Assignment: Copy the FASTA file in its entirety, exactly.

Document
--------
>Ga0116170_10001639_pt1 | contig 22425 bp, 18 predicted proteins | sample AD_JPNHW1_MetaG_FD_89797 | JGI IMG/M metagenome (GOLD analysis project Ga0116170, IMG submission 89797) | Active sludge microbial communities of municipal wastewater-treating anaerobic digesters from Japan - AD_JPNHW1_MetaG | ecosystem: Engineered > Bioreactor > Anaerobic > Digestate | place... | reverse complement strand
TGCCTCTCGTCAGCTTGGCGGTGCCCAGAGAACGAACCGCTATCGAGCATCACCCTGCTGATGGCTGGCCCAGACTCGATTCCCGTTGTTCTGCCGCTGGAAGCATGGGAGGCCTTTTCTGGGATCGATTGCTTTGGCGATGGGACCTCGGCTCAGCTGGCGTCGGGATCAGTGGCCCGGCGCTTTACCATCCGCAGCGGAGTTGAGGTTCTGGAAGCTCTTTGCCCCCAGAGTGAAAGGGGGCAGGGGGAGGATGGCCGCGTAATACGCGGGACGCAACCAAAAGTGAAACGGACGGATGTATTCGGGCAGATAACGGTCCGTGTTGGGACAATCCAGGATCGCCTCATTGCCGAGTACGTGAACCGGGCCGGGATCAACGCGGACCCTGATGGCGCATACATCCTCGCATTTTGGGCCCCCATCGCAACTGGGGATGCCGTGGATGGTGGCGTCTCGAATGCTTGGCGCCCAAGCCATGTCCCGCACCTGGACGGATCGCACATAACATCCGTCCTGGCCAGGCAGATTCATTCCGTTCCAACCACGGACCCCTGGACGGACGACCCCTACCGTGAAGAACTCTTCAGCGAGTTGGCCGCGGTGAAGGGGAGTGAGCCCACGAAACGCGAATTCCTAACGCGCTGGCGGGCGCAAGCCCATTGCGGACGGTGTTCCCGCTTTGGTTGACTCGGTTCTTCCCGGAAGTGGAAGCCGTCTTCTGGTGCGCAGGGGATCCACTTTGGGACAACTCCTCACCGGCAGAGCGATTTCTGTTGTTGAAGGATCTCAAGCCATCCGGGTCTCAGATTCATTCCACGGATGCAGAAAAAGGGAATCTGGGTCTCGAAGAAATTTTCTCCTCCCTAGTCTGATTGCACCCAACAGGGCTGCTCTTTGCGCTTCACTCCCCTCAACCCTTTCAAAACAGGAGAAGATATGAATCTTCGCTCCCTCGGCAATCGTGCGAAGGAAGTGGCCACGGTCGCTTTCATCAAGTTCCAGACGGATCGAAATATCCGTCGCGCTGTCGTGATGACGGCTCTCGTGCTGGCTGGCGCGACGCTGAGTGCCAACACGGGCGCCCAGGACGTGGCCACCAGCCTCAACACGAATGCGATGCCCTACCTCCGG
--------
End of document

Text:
>Ga0116170_10001639_pt1 | contig 22425 bp, 18 predicted proteins | sample AD_JPNHW1_MetaG_FD_89797 | JGI IMG/M metagenome (GOLD analysis project Ga0116170, IMG submission 89797) | Active sludge microbial communities of municipal wastewater-treating anaerobic digesters from Japan - AD_JPNHW1_MetaG | ecosystem: Engineered > Bioreactor > Anaerobic > Digestate | place... | reverse complement strand
TGCCTCTCGTCAGCTTGGCGGTGCCCAGAGAACGAACCGCTATCGAGCATCACCCTGCTGATGGCTGGCCCAGACTCGATTCCCGTTGTTCTGCCGCTGGAAGCATGGGAGGCCTTTTCTGGGATCGATTGCTTTGGCGATGGGACCTCGGCTCAGCTGGCGTCGGGATCAGTGGCCCGGCGCTTTACCATCCGCAGCGGAGTTGAGGTTCTGGAAGCTCTTTGCCCCCAGAGTGAAAGGGGGCAGGGGGAGGATGGCCGCGTAATACGCGGGACGCAACCAAAAGTGAAACGGACGGATGTATTCGGGCAGATAACGGTCCGTGTTGGGACAATCCAGGATCGCCTCATTGCCGAGTACGTGAACCGGGCCGGGATCAACGCGGACCCTGATGGCGCATACATCCTCGCATTTTGGGCCCCCATCGCAACTGGGGATGCCGTGGATGGTGGCGTCTCGAATGCTTGGCGCCCAAGCCATGTCCCGCACCTGGACGGATCGCACATAACATCCGTCCTGGCCAGGCAGATTCATTCCGTTCCAACCACGGACCCCTGGACGGACGACCCCTACCGTGAAGAACTCTTCAGCGAGTTGGCCGCGGTGAAGGGGAGTGAGCCCACGAAACGCGAATTCCTAACGCGCTGGCGGGCGCAAGCCCATTGCGGACGGTGTTCCCGCTTTGGTTGACTCGGTTCTTCCCGGAAGTGGAAGCCGTCTTCTGGTGCGCAGGGGATCCACTTTGGGACAACTCCTCACCGGCAGAGCGATTTCTGTTGTTGAAGGATCTCAAGCCATCCGGGTCTCAGATTCATTCCACGGATGCAGAAAAAGGGAATCTGGGTCTCGAAGAAATTTTCTCCTCCCTAGTCTGATTGCACCCAACAGGGCTGCTCTTTGCGCTTCACTCCCCTCAACCCTTTCAAAACAGGAGAAGATATGAATCTTCGCTCCCTCGGCAATCGTGCGAAGGAAGTGGCCACGGTCGCTTTCATCAAGTTCCAGACGGATCGAAATATCCGTCGCGCTGTCGTGATGACGGCTCTCGTGCTGGCTGGCGCGACGCTGAGTGCCAACACGGGCGCCCAGGACGTGGCCACCAGCCTCAACACGAATGCGATGCCCTACCTCCGG